Freedom remains in short supply in Cuba
Freedom remains in short supply in Cuba
By ROBIN BERES 12 hrs ago
In January 1961, the American embassy in Cuba was abruptly closed as the
U.S. State Department recalled all of its personnel and President
Eisenhower formally severed relations with the island nation.
Within a few weeks of that decision, the only Americans remaining on the
island were U.S. troops stationed on the U.S. naval base at Guantanamo
Bay. For 55 years, relations between the two nations remained more
combative than cordial.
But in December of 2014, President Obama and Cuban President Raul Castro
announced simultaneously that the two nations were going to pursue a new
course in their relations.
Obama assured the American people that the outreach would be in line
with U.S. interests and would help make “the lives of ordinary Cubans a
little bit easier, more free, more prosperous.”
On July 20, 2015, American and Cuban diplomats stood side-by-side in
Washington as Cuban soldiers raised their national flag over the Cuban
embassy. Shortly after the ceremony, Secretary of State John Kerry met
with Cuban Foreign Minister Bruno Rodriguez at the State Department.
Rodriquez presented a list of his government’s long-standing requests
that included compensating Cuba for “human and economic damages” imposed
by the American economic embargo on the island nation, ending that
embargo, and returning to Cuba the American naval base at Guantanamo Bay.
The ceremony at the Cuban embassy drew reaction from both pro- and
anti-Cuban activists and politicians. Most activists continue to insist
the long-standing policy only worsens human-rights abuses in Cuba.
In March of this year, President Obama and his family flew to Cuba for a
historic three-day visit. Just hours before Air Force One touched down
at the Havana airport, more than 50 dissidents who were marching to
protest human rights abuses were rounded up and arrested — right under
the noses of dozens of international journalists.
The president and his family were greeted at Jose Marti Airport by the
Cuban foreign minister and other government officials. Noticeably absent
among the welcoming committee was President Raul Castro. Whether the
elderly dictator’s absence was planned in advance due to weather
conditions or was a deliberate snub remains unclear.
So one year later, what’s changed and what hasn’t? What has happened
with tourism, trade, and Cuba’s disturbing history of human-rights
On July 20, a senior official at the State Department held a briefing on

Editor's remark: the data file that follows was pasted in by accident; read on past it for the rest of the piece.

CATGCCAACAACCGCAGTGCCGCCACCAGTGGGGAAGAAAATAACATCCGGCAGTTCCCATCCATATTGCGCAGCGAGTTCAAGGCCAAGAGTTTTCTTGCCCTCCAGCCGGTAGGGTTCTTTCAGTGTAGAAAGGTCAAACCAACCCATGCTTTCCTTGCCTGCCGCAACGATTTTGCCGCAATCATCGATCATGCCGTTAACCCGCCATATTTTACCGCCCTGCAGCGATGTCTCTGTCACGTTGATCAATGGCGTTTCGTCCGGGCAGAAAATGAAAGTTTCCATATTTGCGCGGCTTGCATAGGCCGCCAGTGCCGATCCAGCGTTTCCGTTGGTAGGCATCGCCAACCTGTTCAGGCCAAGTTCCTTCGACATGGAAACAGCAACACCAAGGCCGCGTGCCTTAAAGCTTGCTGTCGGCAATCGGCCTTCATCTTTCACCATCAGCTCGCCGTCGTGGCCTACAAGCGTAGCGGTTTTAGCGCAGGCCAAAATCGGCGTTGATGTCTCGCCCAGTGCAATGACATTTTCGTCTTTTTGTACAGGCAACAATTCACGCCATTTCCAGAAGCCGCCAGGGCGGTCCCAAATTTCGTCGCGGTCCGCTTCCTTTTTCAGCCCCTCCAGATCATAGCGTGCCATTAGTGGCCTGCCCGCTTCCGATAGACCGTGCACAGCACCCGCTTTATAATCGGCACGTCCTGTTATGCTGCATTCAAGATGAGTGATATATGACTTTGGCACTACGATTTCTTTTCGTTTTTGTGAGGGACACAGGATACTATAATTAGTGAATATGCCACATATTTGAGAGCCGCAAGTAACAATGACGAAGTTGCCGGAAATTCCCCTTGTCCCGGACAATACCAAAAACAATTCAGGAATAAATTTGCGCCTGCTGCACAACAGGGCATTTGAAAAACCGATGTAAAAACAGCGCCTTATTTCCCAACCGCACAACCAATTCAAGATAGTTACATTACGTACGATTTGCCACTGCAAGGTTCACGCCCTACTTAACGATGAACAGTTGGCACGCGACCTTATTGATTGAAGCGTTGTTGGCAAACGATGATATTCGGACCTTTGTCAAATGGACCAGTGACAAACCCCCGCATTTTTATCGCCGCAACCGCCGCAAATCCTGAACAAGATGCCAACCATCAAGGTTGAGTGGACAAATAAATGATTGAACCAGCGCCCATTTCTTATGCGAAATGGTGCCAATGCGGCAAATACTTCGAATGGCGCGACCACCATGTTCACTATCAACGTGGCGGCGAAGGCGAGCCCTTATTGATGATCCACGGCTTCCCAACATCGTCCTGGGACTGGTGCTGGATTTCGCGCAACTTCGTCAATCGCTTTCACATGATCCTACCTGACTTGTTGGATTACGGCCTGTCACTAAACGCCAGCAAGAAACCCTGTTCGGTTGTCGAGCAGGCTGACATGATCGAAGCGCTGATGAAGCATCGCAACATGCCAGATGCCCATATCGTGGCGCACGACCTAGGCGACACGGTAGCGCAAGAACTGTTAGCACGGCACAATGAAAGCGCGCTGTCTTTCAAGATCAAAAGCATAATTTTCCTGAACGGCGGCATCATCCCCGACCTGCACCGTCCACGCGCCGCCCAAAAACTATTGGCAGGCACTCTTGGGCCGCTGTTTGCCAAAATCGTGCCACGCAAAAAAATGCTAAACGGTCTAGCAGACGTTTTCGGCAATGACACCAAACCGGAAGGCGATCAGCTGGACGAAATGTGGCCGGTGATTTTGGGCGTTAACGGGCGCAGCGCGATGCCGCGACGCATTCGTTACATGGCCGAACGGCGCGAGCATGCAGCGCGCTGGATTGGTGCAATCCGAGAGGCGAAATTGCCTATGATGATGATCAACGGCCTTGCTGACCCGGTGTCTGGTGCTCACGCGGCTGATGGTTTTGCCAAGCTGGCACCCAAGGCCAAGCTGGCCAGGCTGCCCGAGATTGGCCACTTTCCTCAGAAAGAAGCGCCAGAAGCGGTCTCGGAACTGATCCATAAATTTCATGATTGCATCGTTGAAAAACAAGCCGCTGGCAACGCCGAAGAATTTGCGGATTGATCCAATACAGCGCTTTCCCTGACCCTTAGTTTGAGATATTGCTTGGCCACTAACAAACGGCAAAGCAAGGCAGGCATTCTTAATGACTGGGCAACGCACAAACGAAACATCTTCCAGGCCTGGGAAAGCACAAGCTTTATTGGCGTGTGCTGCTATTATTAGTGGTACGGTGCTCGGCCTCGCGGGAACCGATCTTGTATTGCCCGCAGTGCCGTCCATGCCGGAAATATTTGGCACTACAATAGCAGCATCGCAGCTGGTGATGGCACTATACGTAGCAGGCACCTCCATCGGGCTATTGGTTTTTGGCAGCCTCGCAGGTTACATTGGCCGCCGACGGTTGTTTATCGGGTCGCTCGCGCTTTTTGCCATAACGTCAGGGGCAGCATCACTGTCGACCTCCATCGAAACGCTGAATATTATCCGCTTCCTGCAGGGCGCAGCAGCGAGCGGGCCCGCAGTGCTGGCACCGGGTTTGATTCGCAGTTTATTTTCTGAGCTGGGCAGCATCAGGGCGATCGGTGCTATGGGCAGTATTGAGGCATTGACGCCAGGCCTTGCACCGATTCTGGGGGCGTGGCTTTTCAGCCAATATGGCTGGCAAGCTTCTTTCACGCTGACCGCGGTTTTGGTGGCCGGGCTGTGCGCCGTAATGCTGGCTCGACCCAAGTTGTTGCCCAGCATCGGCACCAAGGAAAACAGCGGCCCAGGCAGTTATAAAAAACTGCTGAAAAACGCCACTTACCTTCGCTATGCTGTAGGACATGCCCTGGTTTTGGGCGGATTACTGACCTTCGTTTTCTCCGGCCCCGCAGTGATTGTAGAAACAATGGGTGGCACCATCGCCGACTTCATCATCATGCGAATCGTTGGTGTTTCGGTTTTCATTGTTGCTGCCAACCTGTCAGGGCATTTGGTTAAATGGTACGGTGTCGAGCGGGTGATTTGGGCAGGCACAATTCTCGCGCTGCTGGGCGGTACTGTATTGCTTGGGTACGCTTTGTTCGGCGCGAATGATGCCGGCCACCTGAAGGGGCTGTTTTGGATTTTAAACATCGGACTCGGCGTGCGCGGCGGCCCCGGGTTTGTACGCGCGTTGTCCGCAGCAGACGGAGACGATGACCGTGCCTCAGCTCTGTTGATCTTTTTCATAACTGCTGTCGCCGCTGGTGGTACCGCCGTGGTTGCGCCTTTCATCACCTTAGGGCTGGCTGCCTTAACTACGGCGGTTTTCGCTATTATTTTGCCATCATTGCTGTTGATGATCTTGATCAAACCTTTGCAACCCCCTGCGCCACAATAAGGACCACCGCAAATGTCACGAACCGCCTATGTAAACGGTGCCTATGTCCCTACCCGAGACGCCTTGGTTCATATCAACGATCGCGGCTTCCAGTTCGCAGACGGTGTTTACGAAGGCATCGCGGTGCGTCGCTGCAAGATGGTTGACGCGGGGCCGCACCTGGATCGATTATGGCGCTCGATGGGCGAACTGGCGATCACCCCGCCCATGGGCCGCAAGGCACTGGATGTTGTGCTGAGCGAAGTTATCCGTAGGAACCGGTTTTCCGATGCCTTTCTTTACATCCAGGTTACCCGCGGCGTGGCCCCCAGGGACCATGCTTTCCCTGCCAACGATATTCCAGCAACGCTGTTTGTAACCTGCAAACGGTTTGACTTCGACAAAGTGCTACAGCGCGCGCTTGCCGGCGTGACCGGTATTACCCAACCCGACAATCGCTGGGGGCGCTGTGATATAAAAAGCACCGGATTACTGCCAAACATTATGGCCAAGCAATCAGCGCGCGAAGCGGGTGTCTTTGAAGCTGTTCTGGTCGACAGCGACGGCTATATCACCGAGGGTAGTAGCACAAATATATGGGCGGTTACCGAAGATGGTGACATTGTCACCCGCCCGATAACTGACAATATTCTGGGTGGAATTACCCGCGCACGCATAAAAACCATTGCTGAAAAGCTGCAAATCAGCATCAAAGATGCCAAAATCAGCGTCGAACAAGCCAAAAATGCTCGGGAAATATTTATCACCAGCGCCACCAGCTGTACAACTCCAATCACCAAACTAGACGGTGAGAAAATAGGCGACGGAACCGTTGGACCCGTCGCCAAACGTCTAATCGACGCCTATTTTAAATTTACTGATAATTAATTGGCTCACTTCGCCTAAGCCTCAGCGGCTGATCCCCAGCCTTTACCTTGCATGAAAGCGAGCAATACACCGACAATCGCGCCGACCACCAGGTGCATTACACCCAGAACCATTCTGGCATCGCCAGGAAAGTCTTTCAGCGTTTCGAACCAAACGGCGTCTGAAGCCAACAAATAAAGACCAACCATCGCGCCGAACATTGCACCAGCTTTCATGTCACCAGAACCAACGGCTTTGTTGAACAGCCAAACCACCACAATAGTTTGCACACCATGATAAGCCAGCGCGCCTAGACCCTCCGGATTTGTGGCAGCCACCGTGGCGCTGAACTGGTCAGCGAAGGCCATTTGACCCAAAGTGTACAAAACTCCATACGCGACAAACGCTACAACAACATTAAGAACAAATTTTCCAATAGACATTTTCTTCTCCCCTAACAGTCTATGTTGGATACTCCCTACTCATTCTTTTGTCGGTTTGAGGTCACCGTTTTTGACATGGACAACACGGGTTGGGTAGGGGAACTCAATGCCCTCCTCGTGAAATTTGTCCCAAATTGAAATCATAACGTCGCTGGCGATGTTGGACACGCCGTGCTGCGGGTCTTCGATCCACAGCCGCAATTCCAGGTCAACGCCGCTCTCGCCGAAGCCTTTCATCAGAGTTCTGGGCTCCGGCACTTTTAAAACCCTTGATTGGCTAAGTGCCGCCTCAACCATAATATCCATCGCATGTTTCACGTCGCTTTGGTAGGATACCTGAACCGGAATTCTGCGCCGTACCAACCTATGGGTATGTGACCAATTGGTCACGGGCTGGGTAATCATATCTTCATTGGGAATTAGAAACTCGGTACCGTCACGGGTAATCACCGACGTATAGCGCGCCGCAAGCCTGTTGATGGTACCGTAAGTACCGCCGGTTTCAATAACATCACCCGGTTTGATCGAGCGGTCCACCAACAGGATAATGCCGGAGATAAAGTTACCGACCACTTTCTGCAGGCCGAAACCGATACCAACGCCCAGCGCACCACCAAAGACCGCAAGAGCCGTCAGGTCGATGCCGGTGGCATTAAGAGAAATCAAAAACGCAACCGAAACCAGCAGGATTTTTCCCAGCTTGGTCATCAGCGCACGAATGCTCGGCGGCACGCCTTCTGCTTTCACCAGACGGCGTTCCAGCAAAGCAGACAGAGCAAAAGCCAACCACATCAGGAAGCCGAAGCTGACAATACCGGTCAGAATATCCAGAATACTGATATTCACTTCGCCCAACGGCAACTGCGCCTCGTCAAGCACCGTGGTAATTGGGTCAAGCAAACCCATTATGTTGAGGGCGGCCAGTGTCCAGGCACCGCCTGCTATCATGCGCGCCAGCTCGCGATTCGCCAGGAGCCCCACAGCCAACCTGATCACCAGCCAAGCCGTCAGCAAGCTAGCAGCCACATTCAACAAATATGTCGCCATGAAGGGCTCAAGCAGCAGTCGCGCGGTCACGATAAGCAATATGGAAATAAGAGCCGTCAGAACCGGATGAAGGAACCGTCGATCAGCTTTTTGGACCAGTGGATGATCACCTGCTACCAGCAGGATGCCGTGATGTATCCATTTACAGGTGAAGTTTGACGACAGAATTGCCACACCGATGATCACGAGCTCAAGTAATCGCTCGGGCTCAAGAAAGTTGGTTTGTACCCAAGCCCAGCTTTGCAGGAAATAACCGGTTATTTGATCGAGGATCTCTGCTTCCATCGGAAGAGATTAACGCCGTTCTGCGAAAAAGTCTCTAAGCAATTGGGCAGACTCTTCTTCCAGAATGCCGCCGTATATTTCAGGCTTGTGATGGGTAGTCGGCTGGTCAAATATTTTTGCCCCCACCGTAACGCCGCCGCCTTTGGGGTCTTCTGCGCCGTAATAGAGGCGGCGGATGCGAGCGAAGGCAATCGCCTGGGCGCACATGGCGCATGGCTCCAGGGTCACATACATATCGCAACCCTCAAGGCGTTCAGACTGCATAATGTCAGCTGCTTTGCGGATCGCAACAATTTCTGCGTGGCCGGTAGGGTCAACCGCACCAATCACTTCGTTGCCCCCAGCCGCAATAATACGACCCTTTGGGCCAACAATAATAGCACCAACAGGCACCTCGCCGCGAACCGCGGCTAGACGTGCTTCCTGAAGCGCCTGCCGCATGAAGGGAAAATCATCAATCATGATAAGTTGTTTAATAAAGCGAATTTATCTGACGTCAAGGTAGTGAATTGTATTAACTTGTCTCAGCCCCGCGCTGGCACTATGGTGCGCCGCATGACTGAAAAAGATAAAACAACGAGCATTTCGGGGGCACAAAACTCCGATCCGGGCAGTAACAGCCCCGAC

the status of re-established diplomatic relations. According to that
individual, both nations “have engaged on a range of economic, security,
cultural and social issues. … We remain convinced that our shift from
a policy of isolation to engagement is the best course for supporting
the aspirations of the Cuban people and the emergence of a peaceful,
prosperous, and democratic Cuba.”
Yes, there have been noticeable signs that trade, tourism, and diplomacy
have greatly increased between the two nations. Cruise ships regularly
visit the island and numerous U.S. government officials have also
visited. Unfortunately, all of this increased activity seems to have
benefited only the Castro regime. There has been little benefit to the
average Cuban citizen.
In fact, as President Obama must know full well, the lives of ordinary
Cubans have not become “a little bit easier, more free, more
prosperous.” If anything, things have gotten worse.
The State Department briefing was held just one day after The Miami
Herald published a less-flattering news story: “Cuba’s human rights
abuses worse despite U.S. ties.” The story by Andre Oppenheimer notes
that in the past year and a half, the Obama administration’s outreach to
Cuba has been generous and Castro’s regime has eagerly accepted the
But, says Oppenheimer, while much has been offered, little has been
given in return. He shares a recently released report from the
Havana-based Cuban Commission for Human Rights and Reconciliation.
The report says that the number of political arrests and detentions has
greatly increased from a monthly average of 718 in 2015 to nearly 1,100
a month since January of this year. The Cuban government continues to
imprison, torture and even execute individuals for whatever it may
consider to be an act of civil disobedience.
Cuba needs this budding relationship far more than the U.S. needs Cuba.
It is time that the Obama administration shows a little backbone and
replaces its overly benevolent, naïve approach to the Castro regime with
a demand for greater human rights and a true democratic government.
Until that happens, Congress is right to keep the embargo in place.
Robin Beres can be reached at firstname.lastname@example.org.
Source: Freedom remains in short supply in Cuba | The News Virginian |